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Characteristics of an authentic scientific discourse in social networks
The case of drinking water fluoridation

Doris Asakly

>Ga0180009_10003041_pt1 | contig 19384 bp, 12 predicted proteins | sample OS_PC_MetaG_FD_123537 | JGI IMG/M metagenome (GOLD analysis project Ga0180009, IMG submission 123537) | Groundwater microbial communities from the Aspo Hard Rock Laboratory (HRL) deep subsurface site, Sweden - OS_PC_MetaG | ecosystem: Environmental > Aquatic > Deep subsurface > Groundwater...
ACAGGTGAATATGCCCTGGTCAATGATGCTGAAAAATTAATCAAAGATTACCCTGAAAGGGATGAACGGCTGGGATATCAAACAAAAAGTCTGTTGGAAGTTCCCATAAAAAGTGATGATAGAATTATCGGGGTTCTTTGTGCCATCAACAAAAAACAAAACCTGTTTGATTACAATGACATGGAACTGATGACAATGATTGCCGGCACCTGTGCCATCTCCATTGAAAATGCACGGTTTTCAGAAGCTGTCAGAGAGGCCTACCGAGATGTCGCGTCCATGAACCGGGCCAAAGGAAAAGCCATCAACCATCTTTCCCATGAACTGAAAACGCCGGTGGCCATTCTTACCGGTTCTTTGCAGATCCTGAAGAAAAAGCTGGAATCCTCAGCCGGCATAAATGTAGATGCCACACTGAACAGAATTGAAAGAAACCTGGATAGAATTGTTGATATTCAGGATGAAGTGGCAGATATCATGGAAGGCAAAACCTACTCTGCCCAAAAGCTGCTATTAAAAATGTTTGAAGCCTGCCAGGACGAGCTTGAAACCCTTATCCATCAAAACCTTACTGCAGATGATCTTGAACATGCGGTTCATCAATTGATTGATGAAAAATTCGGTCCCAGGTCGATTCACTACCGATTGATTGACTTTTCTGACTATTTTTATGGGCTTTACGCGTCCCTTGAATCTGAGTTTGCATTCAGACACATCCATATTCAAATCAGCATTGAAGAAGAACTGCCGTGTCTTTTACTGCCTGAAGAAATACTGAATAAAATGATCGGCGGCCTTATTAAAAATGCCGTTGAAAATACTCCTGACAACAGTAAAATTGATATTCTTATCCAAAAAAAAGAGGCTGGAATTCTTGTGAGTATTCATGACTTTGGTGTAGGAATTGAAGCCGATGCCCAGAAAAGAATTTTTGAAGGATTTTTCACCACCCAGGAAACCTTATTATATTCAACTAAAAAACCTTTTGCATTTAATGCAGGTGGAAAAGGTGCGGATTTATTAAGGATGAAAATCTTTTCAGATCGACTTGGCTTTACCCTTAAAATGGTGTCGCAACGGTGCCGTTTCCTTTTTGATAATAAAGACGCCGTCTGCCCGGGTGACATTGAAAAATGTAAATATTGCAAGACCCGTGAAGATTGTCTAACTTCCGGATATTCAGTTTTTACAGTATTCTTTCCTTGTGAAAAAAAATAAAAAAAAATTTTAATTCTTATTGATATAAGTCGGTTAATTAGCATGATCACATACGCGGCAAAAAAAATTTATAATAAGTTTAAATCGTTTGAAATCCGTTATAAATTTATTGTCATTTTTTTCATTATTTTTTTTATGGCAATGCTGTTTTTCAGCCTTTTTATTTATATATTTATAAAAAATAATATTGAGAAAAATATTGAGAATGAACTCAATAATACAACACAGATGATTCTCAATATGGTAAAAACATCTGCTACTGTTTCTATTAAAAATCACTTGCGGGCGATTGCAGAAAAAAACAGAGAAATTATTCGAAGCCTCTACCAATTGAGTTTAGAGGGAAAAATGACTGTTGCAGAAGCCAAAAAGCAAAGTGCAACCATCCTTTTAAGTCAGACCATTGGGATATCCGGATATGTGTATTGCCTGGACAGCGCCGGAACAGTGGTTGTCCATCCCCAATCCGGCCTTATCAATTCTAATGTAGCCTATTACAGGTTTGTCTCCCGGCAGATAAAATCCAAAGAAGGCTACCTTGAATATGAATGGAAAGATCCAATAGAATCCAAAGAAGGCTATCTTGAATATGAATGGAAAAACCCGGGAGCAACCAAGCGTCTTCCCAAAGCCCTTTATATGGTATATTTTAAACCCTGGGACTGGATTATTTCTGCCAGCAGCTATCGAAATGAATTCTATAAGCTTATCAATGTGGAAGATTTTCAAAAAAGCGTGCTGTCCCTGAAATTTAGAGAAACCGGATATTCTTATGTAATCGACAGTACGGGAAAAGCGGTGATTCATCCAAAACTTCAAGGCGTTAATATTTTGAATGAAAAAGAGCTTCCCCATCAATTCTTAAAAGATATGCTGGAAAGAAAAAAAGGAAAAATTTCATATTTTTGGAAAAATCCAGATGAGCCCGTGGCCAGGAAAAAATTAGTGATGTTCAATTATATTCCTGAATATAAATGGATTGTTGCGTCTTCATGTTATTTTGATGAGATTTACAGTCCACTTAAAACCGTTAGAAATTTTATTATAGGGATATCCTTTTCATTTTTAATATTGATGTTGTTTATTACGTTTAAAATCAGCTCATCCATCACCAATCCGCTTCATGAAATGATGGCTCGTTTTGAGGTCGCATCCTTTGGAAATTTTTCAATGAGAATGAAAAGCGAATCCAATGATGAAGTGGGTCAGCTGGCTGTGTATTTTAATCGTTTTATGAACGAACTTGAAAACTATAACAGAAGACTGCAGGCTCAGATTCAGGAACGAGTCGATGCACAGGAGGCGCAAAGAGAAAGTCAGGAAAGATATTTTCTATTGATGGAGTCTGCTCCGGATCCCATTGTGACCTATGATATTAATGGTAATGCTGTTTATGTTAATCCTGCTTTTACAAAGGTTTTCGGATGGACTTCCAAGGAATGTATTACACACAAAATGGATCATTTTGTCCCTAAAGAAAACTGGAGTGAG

This study explores expressions of scientific literacy, user's positions and interactions between them in an authentic scientific discourse on social network. Further it examines how well do four models of science communication - Deficit, Contextual, Lay expertise, and Public engagement - describe this authentic online scientific discourse. The research setting is a content-driven Facebook group concerning fluoridation of drinking water. A topic that is controversial and timely, relates to the entire population, and raises broad discussions that are rich in scientific components. In the first quantitative phase, about a thousand items (posts and comments) were analyzed by expressions of science literacy such as inquiry and nature of science, socio-demographic information, attitudes towards Fluoridation and towards science in general. Inter-rater reliability test was carried out on 100 items with a result of 0.77 Krippendorff Alpha. In the second qualitative phase, two posts, including their comments and "shares" will be analyzed. The analysis will concentrate on the positions and interactions between key actors in the debates. The key findings from the analysis carried out so far on 319 items from June 2015, show that men have a clear dominance in the discussion. The common features of science literacy were questions about the natural and material world, analysis and interpretation of data. Great similarity was found in the quantity of items which supported and opposed fluoridation (23.9% for, 25.6% against), women were found to be more likely than men to resist fluoridation. Our results confirm findings from the literature that consistently show that gender influences perception and that women are more likely to have reservations about science and tendencies to doubt the promise of science.

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